Quebec wants to increase the fees that major polluters must pay
Environment Minister Benoit Charette wants to quadruple the base rate to be paid for contaminant discharges.
The Quebec government intends to “ substantially increase” the fees that large corporations whose activities contaminate the air and water must pay.
The Minister of the Environment, Benoit Charette, wants to tighten the rules for the 85 companies that are subject to a ministerial authorization relating to the operation of an industrial establishment. /p>
This authorization, formerly called a sanitation certificate, is given to industrial complexes such as aluminum smelters, cement factories, pulp and paper mills or mines, which must pay each year an amount to offset the environmental impacts of their activities.
Changes to the Regulations for the Operation of Industrial Establishments are expected to cost them four times as much for each tonne of contaminants released into the air and into the air. water, according to the government.
“This amendment was necessary. We haven't had a real increase since the measure was launched in 1993, it's been 30 years essentially. »
— Benoit Charette, Minister of the Environment of Quebec
The base rate used to establish the amounts that companies must pay for the discharges of contaminants covered by this regulation would increase from $2.20 to $9.08 per ton.
The cost also varies depending on the toxicity of the contaminants. For example, the Horne Foundry in Rouyn-Noranda, which emits arsenic levels in the air above the standards, will have to pay much higher duties.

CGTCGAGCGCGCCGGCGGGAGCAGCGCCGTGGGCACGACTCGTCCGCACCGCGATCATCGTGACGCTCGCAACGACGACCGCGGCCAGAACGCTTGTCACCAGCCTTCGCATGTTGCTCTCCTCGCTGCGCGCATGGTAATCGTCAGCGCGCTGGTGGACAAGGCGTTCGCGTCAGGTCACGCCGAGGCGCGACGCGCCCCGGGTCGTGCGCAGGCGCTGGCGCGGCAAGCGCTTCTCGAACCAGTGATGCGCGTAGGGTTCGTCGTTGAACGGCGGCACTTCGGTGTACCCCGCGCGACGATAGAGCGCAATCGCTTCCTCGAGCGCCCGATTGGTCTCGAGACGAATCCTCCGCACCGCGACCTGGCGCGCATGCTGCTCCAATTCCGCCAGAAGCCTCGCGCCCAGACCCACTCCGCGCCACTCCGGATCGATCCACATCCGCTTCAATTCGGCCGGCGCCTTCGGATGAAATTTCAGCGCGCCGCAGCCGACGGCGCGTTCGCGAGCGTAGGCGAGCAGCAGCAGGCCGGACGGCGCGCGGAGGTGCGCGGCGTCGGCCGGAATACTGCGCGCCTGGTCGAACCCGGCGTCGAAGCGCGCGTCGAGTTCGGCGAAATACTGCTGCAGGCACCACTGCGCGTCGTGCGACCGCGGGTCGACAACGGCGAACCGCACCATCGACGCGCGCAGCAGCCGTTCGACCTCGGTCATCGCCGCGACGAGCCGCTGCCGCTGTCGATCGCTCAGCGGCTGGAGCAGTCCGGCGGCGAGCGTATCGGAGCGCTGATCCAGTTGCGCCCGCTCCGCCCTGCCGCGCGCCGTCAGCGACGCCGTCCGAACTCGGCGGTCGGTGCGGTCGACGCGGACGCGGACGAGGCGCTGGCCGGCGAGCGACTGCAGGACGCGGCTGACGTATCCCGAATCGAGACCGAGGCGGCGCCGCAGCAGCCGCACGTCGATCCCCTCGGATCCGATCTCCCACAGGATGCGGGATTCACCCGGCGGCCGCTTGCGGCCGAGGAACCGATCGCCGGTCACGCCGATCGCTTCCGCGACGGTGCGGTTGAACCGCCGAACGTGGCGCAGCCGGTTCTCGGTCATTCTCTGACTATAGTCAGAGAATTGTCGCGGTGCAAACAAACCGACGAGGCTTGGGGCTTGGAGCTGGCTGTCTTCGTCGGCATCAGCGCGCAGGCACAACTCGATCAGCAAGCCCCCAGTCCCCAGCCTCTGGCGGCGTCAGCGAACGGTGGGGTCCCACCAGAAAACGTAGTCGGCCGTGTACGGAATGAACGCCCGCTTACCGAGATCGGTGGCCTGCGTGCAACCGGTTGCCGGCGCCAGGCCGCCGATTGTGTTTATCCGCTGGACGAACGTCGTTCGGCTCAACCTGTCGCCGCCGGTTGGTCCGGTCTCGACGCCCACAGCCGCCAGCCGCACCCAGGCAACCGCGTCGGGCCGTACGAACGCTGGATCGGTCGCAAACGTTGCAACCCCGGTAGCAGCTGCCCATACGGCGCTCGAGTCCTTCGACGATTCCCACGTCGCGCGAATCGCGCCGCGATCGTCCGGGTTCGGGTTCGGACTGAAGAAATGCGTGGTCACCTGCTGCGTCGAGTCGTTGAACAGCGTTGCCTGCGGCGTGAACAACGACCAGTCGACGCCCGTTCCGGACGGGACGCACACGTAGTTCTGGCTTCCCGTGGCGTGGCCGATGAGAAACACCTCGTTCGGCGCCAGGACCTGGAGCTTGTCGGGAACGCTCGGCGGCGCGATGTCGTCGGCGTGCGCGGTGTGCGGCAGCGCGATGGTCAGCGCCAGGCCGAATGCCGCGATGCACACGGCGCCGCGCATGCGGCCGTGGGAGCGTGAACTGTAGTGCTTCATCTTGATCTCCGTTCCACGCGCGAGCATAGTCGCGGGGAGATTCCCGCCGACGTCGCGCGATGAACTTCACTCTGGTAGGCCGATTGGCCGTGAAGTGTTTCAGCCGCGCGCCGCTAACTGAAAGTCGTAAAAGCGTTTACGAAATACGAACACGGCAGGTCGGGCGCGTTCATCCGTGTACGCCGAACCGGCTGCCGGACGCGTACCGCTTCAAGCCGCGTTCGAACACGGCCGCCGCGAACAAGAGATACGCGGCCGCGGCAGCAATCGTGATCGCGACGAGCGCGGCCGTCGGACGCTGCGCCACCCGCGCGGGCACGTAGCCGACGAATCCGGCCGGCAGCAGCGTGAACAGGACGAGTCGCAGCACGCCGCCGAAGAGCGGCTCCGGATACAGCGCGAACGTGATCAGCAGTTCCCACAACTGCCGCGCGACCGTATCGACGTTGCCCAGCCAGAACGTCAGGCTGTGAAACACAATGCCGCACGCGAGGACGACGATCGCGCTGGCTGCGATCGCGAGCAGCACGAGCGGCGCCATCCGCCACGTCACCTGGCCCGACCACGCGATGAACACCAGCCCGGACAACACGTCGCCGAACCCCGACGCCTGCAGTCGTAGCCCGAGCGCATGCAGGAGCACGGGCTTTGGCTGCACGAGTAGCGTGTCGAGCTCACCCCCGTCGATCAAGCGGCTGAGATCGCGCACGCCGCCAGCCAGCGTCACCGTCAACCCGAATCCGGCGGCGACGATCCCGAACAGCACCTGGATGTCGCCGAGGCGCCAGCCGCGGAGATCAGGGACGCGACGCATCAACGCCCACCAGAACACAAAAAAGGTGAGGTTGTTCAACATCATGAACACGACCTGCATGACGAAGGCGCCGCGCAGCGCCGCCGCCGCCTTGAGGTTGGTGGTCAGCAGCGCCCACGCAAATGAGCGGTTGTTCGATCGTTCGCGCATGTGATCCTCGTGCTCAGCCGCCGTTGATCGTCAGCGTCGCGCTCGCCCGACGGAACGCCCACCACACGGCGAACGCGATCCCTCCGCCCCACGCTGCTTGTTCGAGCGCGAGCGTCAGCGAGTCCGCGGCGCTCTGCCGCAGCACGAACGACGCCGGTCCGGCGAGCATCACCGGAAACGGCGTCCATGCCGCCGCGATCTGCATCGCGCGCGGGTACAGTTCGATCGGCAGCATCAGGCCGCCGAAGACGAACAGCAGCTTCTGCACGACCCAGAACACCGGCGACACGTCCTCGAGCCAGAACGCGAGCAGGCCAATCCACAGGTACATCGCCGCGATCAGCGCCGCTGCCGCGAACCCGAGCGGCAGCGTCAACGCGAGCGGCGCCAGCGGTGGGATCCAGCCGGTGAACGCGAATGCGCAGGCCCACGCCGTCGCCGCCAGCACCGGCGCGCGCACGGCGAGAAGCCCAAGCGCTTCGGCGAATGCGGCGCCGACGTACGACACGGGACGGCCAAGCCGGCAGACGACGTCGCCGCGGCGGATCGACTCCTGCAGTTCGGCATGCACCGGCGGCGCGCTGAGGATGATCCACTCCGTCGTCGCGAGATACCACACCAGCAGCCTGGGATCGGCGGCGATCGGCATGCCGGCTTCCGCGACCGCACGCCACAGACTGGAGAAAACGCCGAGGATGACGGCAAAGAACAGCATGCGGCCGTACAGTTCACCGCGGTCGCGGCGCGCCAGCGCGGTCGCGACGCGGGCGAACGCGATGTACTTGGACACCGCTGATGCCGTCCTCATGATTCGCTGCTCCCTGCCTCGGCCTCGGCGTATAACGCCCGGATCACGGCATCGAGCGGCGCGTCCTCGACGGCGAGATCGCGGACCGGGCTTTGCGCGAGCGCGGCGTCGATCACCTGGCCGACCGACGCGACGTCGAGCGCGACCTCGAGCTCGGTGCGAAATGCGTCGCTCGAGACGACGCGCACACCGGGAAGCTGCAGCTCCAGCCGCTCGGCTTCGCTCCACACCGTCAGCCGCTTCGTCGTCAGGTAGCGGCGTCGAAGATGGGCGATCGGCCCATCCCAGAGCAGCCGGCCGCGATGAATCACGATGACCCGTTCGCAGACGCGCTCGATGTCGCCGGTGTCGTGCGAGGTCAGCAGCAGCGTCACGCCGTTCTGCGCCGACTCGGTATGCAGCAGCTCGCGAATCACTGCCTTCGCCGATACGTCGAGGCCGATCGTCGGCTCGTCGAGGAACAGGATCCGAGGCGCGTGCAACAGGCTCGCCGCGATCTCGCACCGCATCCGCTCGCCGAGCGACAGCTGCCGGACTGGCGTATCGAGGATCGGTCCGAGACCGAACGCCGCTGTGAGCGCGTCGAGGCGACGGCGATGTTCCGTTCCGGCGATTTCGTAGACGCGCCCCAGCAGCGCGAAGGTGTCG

The weighting factor, currently 200, for emissions of arsenic and cadmium, whose prolonged exposure poses a high risk to health, would be multiplied by 500. Thus, it would now cost almost a million dollars to companies for a ton of these contaminants released into the atmosphere, can we read in the government press release.
Minister Charette hopes that these changes will make it possible to reduce as much as possible the harmful effects of major polluters on people's health, in particular on people who live near large industrial complexes.< p class="sc-v64krj-0 dlqbmr">Quebec Minister of the Environment, Benoit Charette.
Also, the current ceiling of $1 million per year to be paid for the variable fees that apply to discharges into water, atmospheric emissions, mine tailings and organic residual materials from pulp and paper mills would be increased to $2 million annually.
The government expects to collect more than $10 million more annually through the new regulations. These sums should be used to improve the environmental performance of the industry and protect air and water quality, in addition to promoting the creation and development of green and innovative SMEs, according to the press release.
Minister Charette invites the public to make suggestions regarding the changes he wishes to make to some twenty regulations, including the Regulation respecting the operation industrial establishments.
Comments should be sent to firstname.lastname@example.org no later than April 8, 2023.